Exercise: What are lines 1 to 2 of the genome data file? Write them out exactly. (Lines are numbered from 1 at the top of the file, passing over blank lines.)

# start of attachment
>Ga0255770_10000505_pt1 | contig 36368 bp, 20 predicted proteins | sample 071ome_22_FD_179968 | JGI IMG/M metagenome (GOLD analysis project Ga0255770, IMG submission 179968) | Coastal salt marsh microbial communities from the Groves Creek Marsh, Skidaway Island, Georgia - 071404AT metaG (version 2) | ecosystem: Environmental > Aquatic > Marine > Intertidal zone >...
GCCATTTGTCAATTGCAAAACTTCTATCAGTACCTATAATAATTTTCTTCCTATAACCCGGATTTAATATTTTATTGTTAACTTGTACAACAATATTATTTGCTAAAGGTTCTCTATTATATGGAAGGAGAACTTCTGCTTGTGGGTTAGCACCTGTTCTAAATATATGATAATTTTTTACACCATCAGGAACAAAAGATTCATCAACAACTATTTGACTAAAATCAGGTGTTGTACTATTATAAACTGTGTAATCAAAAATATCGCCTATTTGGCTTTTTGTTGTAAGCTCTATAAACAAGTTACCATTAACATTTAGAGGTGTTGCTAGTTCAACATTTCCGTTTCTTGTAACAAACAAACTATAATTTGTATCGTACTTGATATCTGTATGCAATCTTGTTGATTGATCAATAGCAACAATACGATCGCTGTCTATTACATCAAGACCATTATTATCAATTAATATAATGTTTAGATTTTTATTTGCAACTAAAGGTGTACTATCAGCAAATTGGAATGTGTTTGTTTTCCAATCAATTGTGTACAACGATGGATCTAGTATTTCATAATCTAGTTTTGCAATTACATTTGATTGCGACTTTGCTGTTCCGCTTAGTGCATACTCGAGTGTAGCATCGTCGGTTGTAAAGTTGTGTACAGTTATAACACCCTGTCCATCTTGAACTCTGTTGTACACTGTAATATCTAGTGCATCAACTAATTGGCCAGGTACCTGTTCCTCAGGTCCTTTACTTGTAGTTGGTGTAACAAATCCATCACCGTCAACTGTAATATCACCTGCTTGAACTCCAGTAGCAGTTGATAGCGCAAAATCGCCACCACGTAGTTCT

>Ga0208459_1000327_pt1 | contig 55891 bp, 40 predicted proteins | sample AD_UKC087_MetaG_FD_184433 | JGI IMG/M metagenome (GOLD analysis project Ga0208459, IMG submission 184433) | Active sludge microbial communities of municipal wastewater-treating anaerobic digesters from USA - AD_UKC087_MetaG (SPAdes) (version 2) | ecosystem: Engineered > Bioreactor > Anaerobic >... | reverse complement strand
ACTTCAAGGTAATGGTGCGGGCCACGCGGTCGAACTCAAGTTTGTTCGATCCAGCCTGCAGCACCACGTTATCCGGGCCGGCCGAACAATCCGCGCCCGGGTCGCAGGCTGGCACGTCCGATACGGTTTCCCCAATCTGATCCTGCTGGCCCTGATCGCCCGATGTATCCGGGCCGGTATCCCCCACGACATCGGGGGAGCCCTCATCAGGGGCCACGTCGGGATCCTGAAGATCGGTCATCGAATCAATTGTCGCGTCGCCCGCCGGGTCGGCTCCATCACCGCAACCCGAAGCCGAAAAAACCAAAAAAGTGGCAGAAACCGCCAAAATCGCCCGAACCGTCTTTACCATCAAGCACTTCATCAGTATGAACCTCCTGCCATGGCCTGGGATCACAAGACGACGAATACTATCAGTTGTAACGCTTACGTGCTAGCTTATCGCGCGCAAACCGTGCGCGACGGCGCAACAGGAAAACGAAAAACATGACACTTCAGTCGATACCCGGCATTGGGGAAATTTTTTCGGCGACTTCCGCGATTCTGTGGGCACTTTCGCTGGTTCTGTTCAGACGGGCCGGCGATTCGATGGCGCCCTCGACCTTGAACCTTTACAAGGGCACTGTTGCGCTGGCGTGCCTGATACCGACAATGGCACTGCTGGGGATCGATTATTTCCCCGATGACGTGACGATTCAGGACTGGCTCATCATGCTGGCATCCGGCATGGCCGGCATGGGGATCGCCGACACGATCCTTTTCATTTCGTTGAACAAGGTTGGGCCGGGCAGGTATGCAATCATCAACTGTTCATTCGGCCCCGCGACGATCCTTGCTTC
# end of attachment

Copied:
>Ga0255770_10000505_pt1 | contig 36368 bp, 20 predicted proteins | sample 071ome_22_FD_179968 | JGI IMG/M metagenome (GOLD analysis project Ga0255770, IMG submission 179968) | Coastal salt marsh microbial communities from the Groves Creek Marsh, Skidaway Island, Georgia - 071404AT metaG (version 2) | ecosystem: Environmental > Aquatic > Marine > Intertidal zone >...
GCCATTTGTCAATTGCAAAACTTCTATCAGTACCTATAATAATTTTCTTCCTATAACCCGGATTTAATATTTTATTGTTAACTTGTACAACAATATTATTTGCTAAAGGTTCTCTATTATATGGAAGGAGAACTTCTGCTTGTGGGTTAGCACCTGTTCTAAATATATGATAATTTTTTACACCATCAGGAACAAAAGATTCATCAACAACTATTTGACTAAAATCAGGTGTTGTACTATTATAAACTGTGTAATCAAAAATATCGCCTATTTGGCTTTTTGTTGTAAGCTCTATAAACAAGTTACCATTAACATTTAGAGGTGTTGCTAGTTCAACATTTCCGTTTCTTGTAACAAACAAACTATAATTTGTATCGTACTTGATATCTGTATGCAATCTTGTTGATTGATCAATAGCAACAATACGATCGCTGTCTATTACATCAAGACCATTATTATCAATTAATATAATGTTTAGATTTTTATTTGCAACTAAAGGTGTACTATCAGCAAATTGGAATGTGTTTGTTTTCCAATCAATTGTGTACAACGATGGATCTAGTATTTCATAATCTAGTTTTGCAATTACATTTGATTGCGACTTTGCTGTTCCGCTTAGTGCATACTCGAGTGTAGCATCGTCGGTTGTAAAGTTGTGTACAGTTATAACACCCTGTCCATCTTGAACTCTGTTGTACACTGTAATATCTAGTGCATCAACTAATTGGCCAGGTACCTGTTCCTCAGGTCCTTTACTTGTAGTTGGTGTAACAAATCCATCACCGTCAACTGTAATATCACCTGCTTGAACTCCAGTAGCAGTTGATAGCGCAAAATCGCCACCACGTAGTTCT